Review Finds People with Autism Have a Higher Prevalence of Parkinsonism

March 06, 2023

A Higher Rate of Parkinson’s Disease Also Discovered in Older Adults with ASD

Researchers from the University of Singapore have recently published a systematic review evaluating the clinical and genetic associations between autism spectrum disorder (ASD) and parkinsonian features. The team discovered that individuals with ASD have a higher prevalence of parkinsonism, including Parkinson’s disease (PD) for older adults, than age-matched controls. Parkinsonism is a set of brain conditions that cause slowed movements, rigidity (stiffness), and tremors. The researchers identified several genes, most notably PARK2, that are linked with both ASD and PD, including individuals carrying specific rare genetic variants presenting with autistic behavior and parkinsonism. They also found that other PD-related gene loci, such as RIT2, CD157/BST1, GPCR37, and the SLC gene family could result in autistic behavior and parkinsonism. Rare genetic mutations (such as ATP13A2, CLN3, and WDR45) could also contribute to the same outcome. The review highlighted that sex differences might play a role in the presentation of parkinsonism in ASD patients. Specifically, this research found that females with ASD are more likely to have parkinsonism. This finding aligns with previous research that concluded that females with ASD were at greater risk of developing health conditions than males with the disorder. Unfortunately, the researchers could not distinguish whether motor dysfunction in ASD is a risk factor or predisposes individuals to develop parkinsonism. The review concludes by calling for further prospective cohort studies to evaluate the progression of parkinsonian features in ASD patients. The authors suggest that genetic screening and clinical genetic correlations in ASD families with parkinsonism could provide additional clues to the association between both disorders. These future studies are critically important, especially as individuals in the autism community age.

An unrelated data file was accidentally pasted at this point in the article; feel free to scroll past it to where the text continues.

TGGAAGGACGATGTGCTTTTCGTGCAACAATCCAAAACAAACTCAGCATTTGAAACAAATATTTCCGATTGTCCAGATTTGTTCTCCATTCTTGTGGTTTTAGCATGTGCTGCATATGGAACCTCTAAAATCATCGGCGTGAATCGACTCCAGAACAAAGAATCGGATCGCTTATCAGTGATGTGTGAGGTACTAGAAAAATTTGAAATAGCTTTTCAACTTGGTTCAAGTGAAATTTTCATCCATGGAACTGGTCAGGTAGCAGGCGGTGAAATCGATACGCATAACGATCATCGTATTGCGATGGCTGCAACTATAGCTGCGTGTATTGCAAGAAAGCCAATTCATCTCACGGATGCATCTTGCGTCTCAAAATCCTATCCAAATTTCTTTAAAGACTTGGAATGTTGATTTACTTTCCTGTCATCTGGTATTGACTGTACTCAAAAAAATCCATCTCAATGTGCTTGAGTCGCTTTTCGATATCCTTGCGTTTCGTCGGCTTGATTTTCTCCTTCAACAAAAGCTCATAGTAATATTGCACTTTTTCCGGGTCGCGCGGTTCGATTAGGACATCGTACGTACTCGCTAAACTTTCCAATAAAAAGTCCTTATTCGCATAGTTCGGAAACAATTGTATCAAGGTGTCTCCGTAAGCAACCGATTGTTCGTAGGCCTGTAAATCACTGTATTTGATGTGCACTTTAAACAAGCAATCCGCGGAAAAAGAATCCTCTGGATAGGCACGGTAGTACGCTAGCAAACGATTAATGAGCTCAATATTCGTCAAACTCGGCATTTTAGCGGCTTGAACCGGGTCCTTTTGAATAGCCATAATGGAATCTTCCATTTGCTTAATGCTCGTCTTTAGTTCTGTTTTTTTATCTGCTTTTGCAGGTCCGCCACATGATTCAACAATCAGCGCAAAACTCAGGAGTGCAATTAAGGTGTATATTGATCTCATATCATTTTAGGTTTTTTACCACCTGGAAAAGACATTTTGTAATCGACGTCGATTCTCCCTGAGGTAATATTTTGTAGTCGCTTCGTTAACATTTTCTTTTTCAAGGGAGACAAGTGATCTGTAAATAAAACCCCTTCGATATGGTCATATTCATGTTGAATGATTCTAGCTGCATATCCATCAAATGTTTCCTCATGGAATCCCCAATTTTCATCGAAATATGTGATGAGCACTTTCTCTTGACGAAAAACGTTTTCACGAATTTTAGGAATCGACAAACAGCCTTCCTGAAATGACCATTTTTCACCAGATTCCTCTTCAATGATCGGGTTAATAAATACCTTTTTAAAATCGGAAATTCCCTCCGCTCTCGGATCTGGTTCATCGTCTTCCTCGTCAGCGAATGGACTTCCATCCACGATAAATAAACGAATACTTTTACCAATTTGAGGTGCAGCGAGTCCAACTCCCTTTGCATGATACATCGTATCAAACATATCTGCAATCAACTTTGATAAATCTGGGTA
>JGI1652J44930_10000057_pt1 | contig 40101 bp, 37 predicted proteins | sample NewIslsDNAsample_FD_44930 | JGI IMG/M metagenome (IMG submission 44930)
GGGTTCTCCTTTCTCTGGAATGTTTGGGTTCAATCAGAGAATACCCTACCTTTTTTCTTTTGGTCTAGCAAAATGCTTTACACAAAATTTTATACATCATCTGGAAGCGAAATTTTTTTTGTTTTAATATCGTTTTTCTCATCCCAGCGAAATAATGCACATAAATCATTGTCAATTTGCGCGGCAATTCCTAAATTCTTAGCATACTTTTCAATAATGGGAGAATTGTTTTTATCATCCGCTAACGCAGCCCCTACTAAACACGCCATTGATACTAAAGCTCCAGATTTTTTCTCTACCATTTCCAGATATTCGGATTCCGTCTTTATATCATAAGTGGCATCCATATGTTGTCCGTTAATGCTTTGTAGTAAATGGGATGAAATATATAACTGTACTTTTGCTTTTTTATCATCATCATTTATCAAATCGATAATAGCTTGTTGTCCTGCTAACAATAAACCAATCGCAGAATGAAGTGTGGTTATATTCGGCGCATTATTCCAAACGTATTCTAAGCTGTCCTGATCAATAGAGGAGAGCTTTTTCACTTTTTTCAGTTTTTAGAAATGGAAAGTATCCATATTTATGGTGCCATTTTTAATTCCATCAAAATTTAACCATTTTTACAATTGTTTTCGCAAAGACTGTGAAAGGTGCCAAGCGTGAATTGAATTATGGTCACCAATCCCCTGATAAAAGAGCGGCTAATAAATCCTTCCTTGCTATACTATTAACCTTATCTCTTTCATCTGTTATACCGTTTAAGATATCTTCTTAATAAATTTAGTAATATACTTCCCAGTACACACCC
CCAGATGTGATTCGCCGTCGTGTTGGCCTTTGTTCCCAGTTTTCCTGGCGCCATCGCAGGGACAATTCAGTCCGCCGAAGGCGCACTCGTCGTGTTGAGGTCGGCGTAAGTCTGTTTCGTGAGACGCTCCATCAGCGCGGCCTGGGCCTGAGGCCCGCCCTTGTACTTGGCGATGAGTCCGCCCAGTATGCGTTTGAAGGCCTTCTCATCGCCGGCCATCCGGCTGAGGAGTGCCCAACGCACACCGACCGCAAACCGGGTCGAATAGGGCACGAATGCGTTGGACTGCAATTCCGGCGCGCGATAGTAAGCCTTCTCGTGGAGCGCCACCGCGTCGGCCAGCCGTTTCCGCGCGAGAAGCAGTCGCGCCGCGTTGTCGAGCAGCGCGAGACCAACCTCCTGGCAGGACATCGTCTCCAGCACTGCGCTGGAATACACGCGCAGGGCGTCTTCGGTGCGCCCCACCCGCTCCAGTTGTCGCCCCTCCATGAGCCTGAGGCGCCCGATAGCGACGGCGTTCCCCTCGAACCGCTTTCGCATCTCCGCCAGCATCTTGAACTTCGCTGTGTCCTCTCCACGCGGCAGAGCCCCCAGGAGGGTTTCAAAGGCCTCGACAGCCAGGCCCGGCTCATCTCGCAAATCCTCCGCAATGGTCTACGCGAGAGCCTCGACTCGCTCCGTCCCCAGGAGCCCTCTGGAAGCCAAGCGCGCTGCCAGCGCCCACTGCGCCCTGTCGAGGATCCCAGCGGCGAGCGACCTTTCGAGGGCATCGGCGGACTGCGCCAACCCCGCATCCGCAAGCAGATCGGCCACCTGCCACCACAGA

Original Review

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